“Good morning, Andrea,” her mother replied with a smile. “Luisa just brought in a fresh plate of hotcakes. Sit down and have some before they get cold.”
Andi sat down in the empty seat next to her sister and pretended not to notice that seventeen-year-old Melinda hadn’t returned her greeting. She shrugged it off and helped herself to a stack of still-warm pancakes, smothering them in butter and maple syrup. She’s probably mad at me, Andi concluded. Somebody’s always mad at me these days.
“Chad’s looking for you,” Melinda announced, breaking the silence.
“I know,” Andi replied uneasily. “I heard him. The whole ranch can hear him when he yells.”
“I wonder what upset him this early in the day,” her mother remarked with a frown.
Andi didn’t know, but she was certain it wouldn’t be long before she found out. Her cheerful mood began to dissolve.
“So, here you are.”
Andi looked up. Her twenty-six-year-old brother stood just inside the doorway. It was easy to see he was irritated about something. He wasn’t smiling, and his blue eyes were stormy. He lifted a finger and pointed it at Andi. “I’d like a word with you.”
“What about?” She speared a forkful of pancake and swirled it around in the syrup. She hoped Chad wasn’t in one of his bossy moods. Just because he was in charge of running the ranch, it certainly didn’t mean he could tell her what to do all the time. She scowled.
“I’ve just come from the barn,” Chad explained, “where I discovered about a dozen thirsty horses—yours included.”
Andi sprang from her chair in sudden panic. Her blue eyes widened at the awful realization she had neglected her chores. “Oh, no!” she burst out. “I’m sorry! I forgot. I’ll do it right away.” She hurried around the table, but Chad held out his arm to prevent her leaving.
“Never mind. Mitch is taking care of it.” He shook his head. “You were supposed to do it yesterday after school.”
“I know, but . . .” Her voice faltered. “Some of the men were breaking those new broncos out in the north corral, and they said I could watch for a few minutes. I was going to check the horses after supper, but—” She broke off. “I’m sorry,” she finished lamely.
Chad folded his arms across his chest and looked down at his sister. He nodded at her overalls and boots. “I’m glad to see you’re dressed for work today. You’re going to muck out every stall in the horse barn.”
“Muck out the stalls?” Andi’s voice rose in disbelief. “That’s the ranch hands’ job, not mine.”
“Today it’s your job.”
“It’ll take all day!”
“Good. It’ll keep you out of trouble.”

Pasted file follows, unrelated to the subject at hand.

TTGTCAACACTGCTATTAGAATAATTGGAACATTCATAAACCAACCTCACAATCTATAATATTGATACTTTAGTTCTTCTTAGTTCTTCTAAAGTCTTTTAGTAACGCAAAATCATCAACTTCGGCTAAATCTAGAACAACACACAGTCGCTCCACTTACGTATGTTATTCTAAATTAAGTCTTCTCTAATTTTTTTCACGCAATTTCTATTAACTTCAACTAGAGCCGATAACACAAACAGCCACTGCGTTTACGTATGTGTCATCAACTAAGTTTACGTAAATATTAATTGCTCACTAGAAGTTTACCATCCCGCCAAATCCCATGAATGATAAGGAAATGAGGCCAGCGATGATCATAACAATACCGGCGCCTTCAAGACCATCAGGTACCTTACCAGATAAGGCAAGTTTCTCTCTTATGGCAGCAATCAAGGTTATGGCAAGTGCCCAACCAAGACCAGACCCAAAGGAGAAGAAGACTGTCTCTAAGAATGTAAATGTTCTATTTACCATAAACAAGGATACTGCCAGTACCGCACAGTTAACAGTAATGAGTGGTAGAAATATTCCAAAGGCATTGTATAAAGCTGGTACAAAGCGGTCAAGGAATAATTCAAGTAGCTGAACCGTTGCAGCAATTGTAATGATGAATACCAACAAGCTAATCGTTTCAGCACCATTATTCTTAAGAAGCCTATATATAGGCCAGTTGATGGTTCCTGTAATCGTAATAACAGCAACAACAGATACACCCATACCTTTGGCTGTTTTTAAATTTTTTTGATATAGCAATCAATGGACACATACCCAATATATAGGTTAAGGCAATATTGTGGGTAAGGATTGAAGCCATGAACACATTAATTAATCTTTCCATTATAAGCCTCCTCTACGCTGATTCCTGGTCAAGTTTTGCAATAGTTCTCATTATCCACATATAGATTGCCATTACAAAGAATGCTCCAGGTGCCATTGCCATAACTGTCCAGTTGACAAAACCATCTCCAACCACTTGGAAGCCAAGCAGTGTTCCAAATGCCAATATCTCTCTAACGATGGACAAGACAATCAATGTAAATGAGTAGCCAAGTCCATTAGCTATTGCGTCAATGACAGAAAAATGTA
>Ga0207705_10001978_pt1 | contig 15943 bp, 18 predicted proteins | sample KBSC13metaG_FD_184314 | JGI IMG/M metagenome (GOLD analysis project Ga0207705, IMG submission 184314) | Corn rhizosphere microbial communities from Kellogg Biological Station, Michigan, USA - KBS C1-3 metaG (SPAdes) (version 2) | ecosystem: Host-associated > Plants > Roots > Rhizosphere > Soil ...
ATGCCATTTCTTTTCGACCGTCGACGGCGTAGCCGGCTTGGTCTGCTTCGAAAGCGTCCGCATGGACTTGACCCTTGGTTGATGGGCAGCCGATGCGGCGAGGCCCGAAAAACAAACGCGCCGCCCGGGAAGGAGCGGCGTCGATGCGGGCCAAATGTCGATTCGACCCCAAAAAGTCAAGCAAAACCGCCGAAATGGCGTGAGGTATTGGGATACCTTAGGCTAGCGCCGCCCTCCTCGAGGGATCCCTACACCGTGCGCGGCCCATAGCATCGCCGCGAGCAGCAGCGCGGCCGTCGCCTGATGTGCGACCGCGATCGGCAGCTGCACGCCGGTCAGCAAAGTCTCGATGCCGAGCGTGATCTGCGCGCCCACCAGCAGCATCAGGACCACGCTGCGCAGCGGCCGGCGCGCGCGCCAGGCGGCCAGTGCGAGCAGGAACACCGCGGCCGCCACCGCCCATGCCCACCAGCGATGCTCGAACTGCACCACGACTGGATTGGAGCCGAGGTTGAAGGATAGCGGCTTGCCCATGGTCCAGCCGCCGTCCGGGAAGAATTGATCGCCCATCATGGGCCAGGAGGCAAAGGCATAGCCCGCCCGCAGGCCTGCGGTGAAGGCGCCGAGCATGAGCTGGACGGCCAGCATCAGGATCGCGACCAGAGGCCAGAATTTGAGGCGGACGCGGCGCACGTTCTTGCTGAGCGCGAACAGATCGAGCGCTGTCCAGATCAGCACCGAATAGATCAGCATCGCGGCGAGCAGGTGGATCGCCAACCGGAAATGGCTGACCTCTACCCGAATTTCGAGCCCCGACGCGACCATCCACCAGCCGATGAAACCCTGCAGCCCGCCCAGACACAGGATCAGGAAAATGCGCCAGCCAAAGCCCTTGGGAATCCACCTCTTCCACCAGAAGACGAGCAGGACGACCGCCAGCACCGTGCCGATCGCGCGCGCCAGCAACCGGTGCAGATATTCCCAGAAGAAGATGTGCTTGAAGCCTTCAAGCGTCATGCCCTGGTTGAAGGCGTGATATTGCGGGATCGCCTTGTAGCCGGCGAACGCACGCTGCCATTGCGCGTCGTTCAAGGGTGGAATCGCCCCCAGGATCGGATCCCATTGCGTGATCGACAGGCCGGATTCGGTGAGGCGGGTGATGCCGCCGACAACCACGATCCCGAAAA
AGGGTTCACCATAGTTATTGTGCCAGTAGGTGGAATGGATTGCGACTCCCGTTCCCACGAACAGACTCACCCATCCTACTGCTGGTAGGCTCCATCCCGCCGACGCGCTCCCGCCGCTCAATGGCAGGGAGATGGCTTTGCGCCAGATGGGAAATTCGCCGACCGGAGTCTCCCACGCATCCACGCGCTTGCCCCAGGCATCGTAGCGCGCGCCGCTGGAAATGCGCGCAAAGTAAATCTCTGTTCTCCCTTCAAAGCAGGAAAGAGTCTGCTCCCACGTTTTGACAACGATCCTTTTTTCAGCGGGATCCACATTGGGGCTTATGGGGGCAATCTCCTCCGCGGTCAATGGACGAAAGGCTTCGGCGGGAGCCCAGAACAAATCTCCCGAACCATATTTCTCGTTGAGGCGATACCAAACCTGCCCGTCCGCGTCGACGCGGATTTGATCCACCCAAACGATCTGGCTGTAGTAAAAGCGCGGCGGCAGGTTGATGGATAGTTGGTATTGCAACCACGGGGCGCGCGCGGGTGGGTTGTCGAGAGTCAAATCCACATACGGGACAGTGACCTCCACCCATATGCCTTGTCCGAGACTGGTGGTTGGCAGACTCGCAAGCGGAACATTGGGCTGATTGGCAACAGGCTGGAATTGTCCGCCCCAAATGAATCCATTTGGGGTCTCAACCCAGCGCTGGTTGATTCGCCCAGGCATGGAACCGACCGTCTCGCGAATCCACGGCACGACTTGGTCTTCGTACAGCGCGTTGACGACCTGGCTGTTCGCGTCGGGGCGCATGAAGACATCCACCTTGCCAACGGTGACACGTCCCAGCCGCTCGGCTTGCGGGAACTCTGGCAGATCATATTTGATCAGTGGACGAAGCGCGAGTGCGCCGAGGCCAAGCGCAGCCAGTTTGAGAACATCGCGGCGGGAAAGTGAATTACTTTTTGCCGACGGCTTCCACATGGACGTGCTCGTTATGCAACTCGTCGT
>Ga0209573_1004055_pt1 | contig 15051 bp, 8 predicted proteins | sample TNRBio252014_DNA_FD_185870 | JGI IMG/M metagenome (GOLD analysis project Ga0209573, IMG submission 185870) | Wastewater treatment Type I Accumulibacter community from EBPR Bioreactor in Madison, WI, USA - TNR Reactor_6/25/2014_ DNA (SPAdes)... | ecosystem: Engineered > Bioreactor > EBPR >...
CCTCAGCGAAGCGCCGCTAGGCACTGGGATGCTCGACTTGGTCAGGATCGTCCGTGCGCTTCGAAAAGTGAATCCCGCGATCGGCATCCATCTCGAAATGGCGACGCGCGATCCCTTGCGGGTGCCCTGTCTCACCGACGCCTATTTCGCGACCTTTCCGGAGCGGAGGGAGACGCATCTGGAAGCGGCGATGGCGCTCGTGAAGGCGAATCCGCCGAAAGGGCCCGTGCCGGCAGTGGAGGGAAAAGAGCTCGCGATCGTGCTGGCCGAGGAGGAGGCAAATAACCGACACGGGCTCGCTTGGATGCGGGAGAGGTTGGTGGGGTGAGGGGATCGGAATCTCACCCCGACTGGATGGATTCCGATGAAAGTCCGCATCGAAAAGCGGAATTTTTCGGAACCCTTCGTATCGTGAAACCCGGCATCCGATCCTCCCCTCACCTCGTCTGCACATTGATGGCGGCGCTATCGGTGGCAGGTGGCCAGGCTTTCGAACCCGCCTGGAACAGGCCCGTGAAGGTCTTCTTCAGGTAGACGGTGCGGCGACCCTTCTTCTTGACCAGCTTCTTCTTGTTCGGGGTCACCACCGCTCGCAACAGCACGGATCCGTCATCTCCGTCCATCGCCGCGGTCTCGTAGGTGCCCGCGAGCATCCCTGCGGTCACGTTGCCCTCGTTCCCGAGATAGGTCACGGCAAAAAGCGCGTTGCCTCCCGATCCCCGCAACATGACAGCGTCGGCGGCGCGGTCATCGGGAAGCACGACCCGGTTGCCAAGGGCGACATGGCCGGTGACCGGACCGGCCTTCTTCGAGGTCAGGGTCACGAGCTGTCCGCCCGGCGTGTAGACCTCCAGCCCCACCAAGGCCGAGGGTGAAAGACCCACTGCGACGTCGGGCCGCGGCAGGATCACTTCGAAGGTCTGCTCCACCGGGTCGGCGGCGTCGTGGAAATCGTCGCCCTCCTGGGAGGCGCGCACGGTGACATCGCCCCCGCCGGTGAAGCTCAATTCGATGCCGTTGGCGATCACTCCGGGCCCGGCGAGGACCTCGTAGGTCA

“Mother!” Andi turned to her mother in a desperate appeal. “Please don’t make me clean stalls today. It’s my only free day. I want to go riding.”
Elizabeth Carter’s soft blue eyes were full of understanding, but her voice was firm. “I’m sorry, Andrea. This is the third time in two weeks Chad’s had to remind you about those horses. Checking their water is not a difficult task. Perhaps cleaning out stalls will help your memory.”
Andi opened her mouth to protest. She closed it when she realized her mother was not going to budge. Ever since her father’s death in an accident during spring round-up six years ago, her mother had turned over the running of the ranch to Andi’s three older brothers. She rarely went against any decision Chad made regarding the day-to-day management of the ranch.
“Better get started,” Chad suggested. He poured himself a cup of coffee and joined his mother and Melinda at the table.
“It’s not fair,” Andi mumbled, reaching across the table for some sugar for her horse. “One little mistake.” She pocketed the sugar and turned toward the door. “My whole day is ruined.”
She left the house and kicked the dust in frustration as she made her way toward the huge barn that stabled some of the finest horses in the San Joaquin Valley. Though most of the working horses were kept outdoors in a large corral, to be lassoed each day for work, there were always a few stabled in the barn. It was Andi’s job to feed and water them.
She reached the barn and leaned briefly against the wide double doors before entering. “Oh, Justin, I wish you were home. I’m hardly ever in trouble when you’re around.” She sighed. Her eldest brother had gone to Sacramento—again. Why couldn’t he stay home and help Chad and Mitch run the ranch, instead of rushing off to San Francisco or Sacramento every few months? “I’m sure the governor can run the state of California without your help,” she muttered angrily. It was an old story. Justin was often away—doing whatever it was lawyers do—and no amount of wishing would bring him home any sooner.
With a sudden, urgent desire to get the miserable stall-cleaning job done, Andi pushed Justin from her thoughts, shoved the heavy barn doors open, and slipped inside, adjusting her eyes to the dim interior. The familiar odors of dusty hay, horses, and old leather greeted her.